To promote locally motivated conservation to ensure that marine mammals born today can raise the next generation in a healthy ocean
On an evolutionary timeline, sperm whales are among the oldest of the toothed whales. They have lived in the oceans for longer than modern humans have walked upright. Over a modern timeline, these families we have been working with over the last ten years have known each other for far longer just by living in the same neighborhood. We know that these families have lived in the area for decades, and likely even centuries. Their ocean nation has lived parallel to ours, mostly unnoticed, for generations and the weight of their shared history should greatly affect our actions.
Since 2005, we have worked closely with stakeholders on the island and have a good working relationship with the government agencies, local whale watch operations, and the public. We have championed the movement for regulation of both the commercial-swim-with and the traditional whalewatch tours in Dominica. Our long-term goal is to work with the government to create an EEZ-wide marine protected area similar to that found in the neighbouring French islands.
Population structure for sperm whales on an oceanic scale is largely unknown. Genetic, photographic, and molecular studies suggest that the female units largely remain in their natal waters, with males moving around the oceans and perhaps around the globe. There appears to be differences in social, vocal, and diving behaviour between regions in the North Atlantic and given recent United Nations resolutions, it suggests that management should be made on the regional scale rather than across broad arbitrary oceanic “stocks” as they are currently.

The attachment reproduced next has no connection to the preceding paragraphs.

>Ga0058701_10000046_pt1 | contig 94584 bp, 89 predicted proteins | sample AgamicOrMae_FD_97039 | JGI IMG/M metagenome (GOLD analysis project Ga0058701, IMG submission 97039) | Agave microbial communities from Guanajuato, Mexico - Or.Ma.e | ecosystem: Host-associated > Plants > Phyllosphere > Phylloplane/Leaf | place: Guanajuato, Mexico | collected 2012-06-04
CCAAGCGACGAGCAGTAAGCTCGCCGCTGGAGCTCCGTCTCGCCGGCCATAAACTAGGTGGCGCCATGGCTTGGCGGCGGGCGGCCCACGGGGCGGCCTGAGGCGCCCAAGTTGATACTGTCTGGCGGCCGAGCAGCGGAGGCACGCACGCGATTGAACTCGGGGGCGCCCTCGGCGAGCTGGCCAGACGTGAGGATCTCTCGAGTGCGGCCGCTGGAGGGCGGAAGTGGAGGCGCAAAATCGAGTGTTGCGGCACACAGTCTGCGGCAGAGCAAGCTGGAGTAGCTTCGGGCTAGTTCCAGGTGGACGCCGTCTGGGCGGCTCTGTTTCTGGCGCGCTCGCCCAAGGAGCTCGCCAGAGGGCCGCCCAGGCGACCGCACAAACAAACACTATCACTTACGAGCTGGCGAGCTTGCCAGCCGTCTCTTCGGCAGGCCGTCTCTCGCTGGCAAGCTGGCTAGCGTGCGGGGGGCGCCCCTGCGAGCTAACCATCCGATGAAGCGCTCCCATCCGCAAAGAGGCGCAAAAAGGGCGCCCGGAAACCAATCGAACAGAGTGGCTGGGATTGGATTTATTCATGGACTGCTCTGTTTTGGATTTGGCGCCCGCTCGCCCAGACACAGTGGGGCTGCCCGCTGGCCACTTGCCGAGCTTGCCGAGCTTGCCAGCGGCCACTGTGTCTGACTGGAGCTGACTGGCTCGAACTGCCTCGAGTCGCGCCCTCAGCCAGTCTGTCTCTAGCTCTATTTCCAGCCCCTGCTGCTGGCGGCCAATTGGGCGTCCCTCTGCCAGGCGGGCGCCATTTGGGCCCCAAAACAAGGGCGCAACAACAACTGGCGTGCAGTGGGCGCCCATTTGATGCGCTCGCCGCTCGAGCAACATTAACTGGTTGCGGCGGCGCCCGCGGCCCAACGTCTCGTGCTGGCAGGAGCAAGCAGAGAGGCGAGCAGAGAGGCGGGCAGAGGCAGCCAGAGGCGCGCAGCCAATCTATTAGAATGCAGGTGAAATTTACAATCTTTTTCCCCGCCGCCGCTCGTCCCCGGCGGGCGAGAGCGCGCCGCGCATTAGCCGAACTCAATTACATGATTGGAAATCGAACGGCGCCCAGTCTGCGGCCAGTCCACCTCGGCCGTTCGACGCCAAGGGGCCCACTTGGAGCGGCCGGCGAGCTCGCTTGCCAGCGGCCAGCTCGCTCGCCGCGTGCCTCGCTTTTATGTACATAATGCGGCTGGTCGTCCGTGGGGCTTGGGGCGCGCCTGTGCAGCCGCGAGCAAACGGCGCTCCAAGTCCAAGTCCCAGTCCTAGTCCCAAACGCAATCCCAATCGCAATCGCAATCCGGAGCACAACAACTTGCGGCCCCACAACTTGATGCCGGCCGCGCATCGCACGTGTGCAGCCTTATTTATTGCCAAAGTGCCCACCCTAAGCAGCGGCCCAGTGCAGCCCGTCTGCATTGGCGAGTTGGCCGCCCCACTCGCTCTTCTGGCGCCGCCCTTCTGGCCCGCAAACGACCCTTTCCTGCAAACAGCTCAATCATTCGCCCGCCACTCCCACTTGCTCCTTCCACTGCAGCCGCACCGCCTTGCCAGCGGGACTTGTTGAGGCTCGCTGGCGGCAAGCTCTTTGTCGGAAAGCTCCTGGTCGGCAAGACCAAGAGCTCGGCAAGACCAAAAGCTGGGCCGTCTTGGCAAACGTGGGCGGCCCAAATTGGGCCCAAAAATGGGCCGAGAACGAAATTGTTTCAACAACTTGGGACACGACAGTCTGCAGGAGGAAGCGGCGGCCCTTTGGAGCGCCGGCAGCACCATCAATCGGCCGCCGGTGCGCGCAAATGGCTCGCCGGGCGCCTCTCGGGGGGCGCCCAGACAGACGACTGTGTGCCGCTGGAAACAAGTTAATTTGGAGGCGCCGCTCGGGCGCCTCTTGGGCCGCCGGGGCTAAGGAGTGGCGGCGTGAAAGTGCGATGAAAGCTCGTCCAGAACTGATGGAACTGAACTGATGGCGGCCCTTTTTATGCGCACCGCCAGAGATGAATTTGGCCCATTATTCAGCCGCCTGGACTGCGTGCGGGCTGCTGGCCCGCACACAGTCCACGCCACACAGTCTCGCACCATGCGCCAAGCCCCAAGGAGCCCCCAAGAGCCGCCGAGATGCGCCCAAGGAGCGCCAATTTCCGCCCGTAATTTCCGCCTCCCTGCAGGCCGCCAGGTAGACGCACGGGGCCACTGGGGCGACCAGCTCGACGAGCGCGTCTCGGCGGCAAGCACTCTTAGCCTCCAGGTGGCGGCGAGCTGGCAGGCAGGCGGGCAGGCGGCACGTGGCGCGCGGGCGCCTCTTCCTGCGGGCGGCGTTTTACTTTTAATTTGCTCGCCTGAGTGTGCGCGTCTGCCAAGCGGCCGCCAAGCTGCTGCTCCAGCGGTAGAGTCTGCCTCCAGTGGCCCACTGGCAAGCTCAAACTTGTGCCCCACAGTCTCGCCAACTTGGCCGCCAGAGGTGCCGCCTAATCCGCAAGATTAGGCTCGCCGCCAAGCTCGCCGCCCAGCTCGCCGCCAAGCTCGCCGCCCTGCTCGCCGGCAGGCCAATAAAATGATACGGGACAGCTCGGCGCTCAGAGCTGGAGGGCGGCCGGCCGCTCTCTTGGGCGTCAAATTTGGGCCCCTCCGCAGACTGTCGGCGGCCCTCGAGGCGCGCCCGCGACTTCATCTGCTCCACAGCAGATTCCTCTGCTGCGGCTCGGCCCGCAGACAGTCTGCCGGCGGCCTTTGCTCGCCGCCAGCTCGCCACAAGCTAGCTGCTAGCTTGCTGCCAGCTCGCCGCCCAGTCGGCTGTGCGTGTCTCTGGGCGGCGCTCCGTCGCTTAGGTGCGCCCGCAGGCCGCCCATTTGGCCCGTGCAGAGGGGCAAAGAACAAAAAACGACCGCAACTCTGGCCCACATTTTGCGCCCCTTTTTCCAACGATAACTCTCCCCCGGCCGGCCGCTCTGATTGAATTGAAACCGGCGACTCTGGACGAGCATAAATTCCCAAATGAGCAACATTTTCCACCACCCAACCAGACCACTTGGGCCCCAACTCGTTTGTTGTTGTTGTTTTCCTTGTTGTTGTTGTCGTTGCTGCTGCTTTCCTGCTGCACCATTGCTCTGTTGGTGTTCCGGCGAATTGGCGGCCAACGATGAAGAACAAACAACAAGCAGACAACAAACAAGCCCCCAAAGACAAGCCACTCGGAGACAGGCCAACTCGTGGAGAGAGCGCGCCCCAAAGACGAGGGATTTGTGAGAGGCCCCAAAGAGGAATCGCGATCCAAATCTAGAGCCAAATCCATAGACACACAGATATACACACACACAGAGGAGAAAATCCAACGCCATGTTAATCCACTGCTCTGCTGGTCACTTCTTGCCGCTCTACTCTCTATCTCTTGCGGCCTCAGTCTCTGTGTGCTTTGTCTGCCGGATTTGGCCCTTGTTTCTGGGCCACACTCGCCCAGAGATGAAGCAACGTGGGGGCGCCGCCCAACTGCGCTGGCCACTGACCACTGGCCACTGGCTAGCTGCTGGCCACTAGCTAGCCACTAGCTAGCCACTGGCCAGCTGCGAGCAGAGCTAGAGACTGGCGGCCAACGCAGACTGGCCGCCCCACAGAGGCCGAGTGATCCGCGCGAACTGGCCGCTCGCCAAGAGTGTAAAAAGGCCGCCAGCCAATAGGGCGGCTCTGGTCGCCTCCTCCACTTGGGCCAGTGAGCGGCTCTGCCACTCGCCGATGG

The community using the waters in the eastern Caribbean has been estimated to be fewer than 300 whales. While globally it is estimated that there are around 360,000 sperm whales down from about 1.1 Million prior to ancient and modern mechanized whaling which only stopped in the late 1980’s, not so long ago.
While whaling of sperm whales has largely stopped, humans are still the sources of the major threats to sperm whales. Chemical and heavy metals are being found in the tissues of animals from around the world, including those as far away as Antarctica. Animals can become entangled in fishing gear including longline, gill nets, and FADs; and ship strikes are a concern for sperm whales, particularly in island areas like the Caribbean where everything is imported and fast ferries transit between islands. But ocean noise is increasingly being seen as a major threat to cetaceans around the world.
Sperm whales are listed or protected under a number of legal frameworks:
Currently, there are no legal protections for sperm whales in Dominica.
We have estimated that the current community in the eastern Caribbean is decreasing at around 3% per year.
Its likely that most of that mortality is human caused.
We are part of building a new type of social network. One that connects people and whales.
Flukebook will allow whale watchers, citizen scientists and just about anyone who is passionate about whales to be able to track individual whales you've met; and share your encounters, photos, stories and videos on that whale’s page. Just like any other social media site.
Flukebook also has powerful data management, pioneering photo matching algorithms and analysis tools for researchers and conservation groups to build a framework for studies over the gigantic geographic scales whales use every day.
You can help by contributing your fluke pictures!
Our local printable flukebook details the most common sperm whales families, some background information about them and our project, and features full colour pictures of up-to-date flukes for each individual. Its great to have if you are planning a visit to see the whales in Dominica.